The inclusion of the bullets in the Arms Trade Treaty
Oxfam’s report of May shows some relevant issues regarding the inclusion of bullets and ammunition in the Arms Trade Treaty (ATT).
It is certainly true that the ATT mainly comprise rules monitoring the arm trade of weapons and ammunitions in different uses such us military, police and security. However, there is no consensus about the rules governing the transfer of bullets in the same document.
The majority of member states on the treaty agree that guns are useless without bullets and that an Arms Trade Treaty (ATT) that does not control ammunition will not achieve its purposes.
It is also important to point out some figures that allow us to measure the magnitude of the issues:
Twelve billion bullets are produced each year – nearly two bullets for every person in the world.
The global trade in ammunition for small arms and light weapons is worth more than the trade in firearms and light weapons themselves: an estimated $4.3bn per annum.
Moreover, the international ammunition trade is not only bigger than the arms trade, but also is less controlled and transparent than the second one.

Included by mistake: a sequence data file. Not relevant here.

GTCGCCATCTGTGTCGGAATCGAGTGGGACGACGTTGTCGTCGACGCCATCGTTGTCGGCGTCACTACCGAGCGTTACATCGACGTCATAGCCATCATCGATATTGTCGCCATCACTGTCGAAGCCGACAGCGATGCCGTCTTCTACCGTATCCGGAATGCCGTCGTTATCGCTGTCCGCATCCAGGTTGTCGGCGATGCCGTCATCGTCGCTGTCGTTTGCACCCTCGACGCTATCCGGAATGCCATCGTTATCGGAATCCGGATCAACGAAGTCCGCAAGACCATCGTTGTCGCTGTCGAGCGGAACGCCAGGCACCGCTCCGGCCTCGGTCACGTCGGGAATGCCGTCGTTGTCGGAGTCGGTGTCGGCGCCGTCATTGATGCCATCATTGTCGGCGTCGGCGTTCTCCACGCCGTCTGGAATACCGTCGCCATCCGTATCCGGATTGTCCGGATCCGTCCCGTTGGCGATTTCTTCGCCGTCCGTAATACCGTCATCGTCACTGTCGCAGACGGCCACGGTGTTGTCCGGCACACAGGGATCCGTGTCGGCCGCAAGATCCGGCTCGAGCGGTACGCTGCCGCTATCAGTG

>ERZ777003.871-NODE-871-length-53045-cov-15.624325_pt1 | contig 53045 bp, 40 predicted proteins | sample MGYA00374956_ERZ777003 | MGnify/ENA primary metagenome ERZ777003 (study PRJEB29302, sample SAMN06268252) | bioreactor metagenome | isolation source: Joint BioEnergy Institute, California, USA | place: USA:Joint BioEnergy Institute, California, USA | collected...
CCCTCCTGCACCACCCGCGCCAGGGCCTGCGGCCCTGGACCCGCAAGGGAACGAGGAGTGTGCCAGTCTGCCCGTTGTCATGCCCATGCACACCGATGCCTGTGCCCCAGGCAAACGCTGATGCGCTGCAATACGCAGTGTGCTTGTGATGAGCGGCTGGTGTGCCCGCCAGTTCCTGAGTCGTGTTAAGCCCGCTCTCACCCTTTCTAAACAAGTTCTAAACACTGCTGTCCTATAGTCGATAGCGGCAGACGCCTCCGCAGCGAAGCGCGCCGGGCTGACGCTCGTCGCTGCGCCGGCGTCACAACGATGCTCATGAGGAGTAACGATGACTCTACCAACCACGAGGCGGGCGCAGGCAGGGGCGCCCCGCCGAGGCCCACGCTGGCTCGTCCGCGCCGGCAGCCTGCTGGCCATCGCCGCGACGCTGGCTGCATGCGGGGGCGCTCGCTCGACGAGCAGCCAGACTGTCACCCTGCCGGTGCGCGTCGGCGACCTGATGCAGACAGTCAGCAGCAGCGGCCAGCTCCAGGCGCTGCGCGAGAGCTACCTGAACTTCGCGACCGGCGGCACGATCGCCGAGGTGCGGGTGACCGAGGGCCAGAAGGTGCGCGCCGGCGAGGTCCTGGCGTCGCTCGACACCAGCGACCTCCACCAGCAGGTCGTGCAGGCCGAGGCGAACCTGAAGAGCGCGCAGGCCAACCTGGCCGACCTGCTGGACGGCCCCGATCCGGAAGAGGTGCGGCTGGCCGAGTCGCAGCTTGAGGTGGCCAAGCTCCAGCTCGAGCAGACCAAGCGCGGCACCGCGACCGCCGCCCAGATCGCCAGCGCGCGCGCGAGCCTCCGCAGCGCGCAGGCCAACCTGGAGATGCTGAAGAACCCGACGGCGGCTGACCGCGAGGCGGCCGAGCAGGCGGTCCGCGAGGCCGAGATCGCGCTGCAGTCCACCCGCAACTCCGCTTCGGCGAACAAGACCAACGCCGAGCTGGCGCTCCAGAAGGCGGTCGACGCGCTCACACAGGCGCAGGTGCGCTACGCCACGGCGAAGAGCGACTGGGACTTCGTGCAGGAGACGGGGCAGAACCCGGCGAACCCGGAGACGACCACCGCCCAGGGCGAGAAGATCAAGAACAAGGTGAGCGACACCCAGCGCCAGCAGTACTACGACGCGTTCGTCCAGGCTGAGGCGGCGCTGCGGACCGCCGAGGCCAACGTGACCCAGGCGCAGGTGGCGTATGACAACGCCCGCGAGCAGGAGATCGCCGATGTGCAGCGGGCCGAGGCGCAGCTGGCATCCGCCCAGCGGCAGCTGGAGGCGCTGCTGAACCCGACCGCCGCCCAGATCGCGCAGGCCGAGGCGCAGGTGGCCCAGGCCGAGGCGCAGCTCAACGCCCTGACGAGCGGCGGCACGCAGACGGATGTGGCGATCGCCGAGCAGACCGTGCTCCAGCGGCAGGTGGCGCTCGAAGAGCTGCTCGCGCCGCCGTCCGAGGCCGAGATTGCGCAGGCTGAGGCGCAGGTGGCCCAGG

Although the non-inclusion of ammunition in the treaty leads to a danger of common knowledge, several countries, including theUSA,China,EgyptandSyria, are arguing that ammunition should be excluded from the ATT.
The ATT is intended to change that by strengthening existing controls and enhancing transparency and accountability in the arms trade generally. With regards to ammunition, the least transparent aspect of that trade, the ATT should seek to replicate, widen, encourage and strengthen the best practice that already exists, rather than ignore it and weaken or still further undermine it. Just as it will not be necessary to monitor the transfer of every single firearm individually, under the ATT an effective risk assessment system will not mean that the journey of every individual bullet has to be monitored.